ESP Biography



COLIN BARBER, Cornell sophomore in love with microbiology




Major: Microbiology

College/Employer: Cornell

Year of Graduation: 2017

Picture of Colin Barber

Brief Biographical Sketch:

I am a sophomore at Cornell studying biology with a concentration in microbiology. I am very active in the science community at Cornell. Among other things, I am a TA for BIOMI 2911 General Microbiology Lab, on the executive board for both Science Olympiad at Cornell and the Cornell University Microbiology Initiative, and I do research in a plant pathology lab. My chief interests are microbial ecology, microbe-host interactions, and anaerobic metabolism. I am a self-proclaimed nerd and I encourage you to tell me your favorite prokaryotic genus. Mine is Shewanella, with Deinococcus coming in at a close second.

If you have any questions, please e-mail me at ccb225@cornell.edu!



Past Classes

  (Look at the class archive for more.)


Extremophiles in Splash Fall 2016
4 billion years of evolution have allowed microbes to penetrate every environment on Earth, ranging from deep sea thermal vents where temperatures reach beyond the sea level boiling point of water to the thin upper atmosphere to acidic drainage sites where the pH can reach below 0. In this course, we'll survey how organisms can survive extremes of temperature, pH, radiation, and pressure, how we study them in the first place, and ponder what this all means in the search for life elsewhere in our solar system.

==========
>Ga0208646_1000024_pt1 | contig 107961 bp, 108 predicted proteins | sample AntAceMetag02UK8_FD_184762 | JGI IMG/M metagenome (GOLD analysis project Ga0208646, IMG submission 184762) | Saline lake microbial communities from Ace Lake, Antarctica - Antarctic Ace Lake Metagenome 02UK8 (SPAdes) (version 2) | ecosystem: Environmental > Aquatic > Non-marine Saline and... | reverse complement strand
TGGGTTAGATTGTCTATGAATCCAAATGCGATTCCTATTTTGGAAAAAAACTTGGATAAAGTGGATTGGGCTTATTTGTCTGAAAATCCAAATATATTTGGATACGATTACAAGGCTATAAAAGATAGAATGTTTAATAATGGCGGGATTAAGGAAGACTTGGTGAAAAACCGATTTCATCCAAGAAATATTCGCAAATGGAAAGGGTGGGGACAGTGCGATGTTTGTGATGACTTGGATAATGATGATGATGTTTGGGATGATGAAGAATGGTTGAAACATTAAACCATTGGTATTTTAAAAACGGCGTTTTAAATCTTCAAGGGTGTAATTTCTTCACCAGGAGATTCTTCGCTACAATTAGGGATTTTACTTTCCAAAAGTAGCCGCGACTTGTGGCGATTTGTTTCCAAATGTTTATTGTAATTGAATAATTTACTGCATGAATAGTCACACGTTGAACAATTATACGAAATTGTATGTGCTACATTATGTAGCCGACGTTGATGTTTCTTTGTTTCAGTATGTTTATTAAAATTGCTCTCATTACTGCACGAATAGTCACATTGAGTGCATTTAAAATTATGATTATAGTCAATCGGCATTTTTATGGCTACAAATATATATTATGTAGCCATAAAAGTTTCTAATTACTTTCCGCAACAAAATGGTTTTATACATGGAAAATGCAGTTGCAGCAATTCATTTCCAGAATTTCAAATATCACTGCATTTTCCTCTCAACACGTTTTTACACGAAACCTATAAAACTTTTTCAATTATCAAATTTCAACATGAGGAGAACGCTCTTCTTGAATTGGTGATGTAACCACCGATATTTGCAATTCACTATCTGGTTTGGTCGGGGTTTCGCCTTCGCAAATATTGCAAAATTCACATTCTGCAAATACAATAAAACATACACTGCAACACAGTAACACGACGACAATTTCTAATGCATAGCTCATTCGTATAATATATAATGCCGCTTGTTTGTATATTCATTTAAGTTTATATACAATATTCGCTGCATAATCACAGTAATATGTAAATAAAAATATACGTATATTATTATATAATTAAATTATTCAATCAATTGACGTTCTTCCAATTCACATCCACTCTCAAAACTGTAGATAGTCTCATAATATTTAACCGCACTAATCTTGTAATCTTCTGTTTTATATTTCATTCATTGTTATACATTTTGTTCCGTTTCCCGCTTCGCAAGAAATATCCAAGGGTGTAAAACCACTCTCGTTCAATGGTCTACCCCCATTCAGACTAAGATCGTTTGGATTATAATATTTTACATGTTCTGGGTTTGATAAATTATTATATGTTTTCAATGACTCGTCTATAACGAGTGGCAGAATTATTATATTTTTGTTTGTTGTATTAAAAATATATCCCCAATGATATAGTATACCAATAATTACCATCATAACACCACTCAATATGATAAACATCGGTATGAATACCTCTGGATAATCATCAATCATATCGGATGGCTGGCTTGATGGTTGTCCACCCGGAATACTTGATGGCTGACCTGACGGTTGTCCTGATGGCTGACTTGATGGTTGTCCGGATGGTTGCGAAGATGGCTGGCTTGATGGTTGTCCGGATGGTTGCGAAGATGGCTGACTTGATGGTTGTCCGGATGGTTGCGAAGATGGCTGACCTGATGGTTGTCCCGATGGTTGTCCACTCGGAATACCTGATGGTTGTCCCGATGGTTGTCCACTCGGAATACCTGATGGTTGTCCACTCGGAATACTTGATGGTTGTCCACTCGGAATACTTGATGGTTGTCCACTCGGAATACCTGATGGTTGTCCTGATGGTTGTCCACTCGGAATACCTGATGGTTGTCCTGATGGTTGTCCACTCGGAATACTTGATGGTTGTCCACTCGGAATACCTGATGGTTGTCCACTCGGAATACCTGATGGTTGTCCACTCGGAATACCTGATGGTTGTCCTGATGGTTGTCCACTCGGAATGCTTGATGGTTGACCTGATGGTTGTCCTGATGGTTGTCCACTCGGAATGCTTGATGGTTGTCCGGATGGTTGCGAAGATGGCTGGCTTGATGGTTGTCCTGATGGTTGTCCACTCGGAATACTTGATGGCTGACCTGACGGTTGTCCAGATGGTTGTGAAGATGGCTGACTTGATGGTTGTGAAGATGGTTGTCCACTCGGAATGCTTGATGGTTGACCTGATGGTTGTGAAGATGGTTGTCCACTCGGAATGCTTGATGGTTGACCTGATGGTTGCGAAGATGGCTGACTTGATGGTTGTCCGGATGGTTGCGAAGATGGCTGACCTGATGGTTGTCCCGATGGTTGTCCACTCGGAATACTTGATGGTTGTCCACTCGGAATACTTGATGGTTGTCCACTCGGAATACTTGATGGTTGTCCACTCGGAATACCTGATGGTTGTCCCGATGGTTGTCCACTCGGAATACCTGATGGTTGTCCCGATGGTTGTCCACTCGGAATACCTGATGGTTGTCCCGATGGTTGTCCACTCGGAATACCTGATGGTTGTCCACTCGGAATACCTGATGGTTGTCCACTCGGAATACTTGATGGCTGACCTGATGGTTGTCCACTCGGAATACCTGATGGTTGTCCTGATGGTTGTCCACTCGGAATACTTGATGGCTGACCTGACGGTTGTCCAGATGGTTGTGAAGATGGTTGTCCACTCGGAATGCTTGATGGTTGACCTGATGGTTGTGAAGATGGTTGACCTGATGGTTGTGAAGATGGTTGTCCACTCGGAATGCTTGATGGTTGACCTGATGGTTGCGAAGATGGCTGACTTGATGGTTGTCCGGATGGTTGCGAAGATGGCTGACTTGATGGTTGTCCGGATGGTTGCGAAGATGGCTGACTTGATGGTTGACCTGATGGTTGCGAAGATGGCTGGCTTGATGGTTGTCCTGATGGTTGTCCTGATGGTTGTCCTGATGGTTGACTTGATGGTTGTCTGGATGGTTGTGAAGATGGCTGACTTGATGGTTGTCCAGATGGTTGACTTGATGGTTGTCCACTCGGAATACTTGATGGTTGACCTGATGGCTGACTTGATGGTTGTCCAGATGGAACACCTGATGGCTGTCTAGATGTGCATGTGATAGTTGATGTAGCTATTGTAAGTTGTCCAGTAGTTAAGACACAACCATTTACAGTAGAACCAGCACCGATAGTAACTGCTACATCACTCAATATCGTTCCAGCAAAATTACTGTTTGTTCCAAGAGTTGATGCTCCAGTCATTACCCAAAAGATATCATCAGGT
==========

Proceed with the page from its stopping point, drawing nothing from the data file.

The Poor Man's Guide to Astrobiology in Splash Spring 2016
What might the first alien life we encounter look like? Why haven't we encountered intelligent alien life? What might life here on Earth tell us about life elsewhere? We'll be exploring these questions and more in a fun, highly dynamic, discussion-style setting. Find out what modern scientists believe might be lurking in the darkest corners of outer space!


The Bugs Within: Bacteria of Your Gut in Splash Fall 2015
It has been estimated that the number of bacteria in and around the human body outnumbers human cells by an order of magnitude. The majority of these bacteria live in the human gut, where they form a complex ecosystem with enormous ramifications for human health. In fact, a large portion of clinical microbiology research today is dedicated to finding out how this ecosystem within our bodies functions. In this course, we will explore the diversity of bacteria found in the human "microbiome", find out what they do, and discover how they impact human health.


RNA and the Dawn of Life in Splash Spring 2015
The origin of life remains an unsolved mystery, one that has captivated the minds of theologians, chemists, and biologists for centuries. Although Darwin provided a mechanism for life to change and transform, one essential question remains: How did it all begin? This course seeks to address that question by exploring the evidence for and against the RNA world, today's most widely-accepted explanation for the origin of life among the scientific community.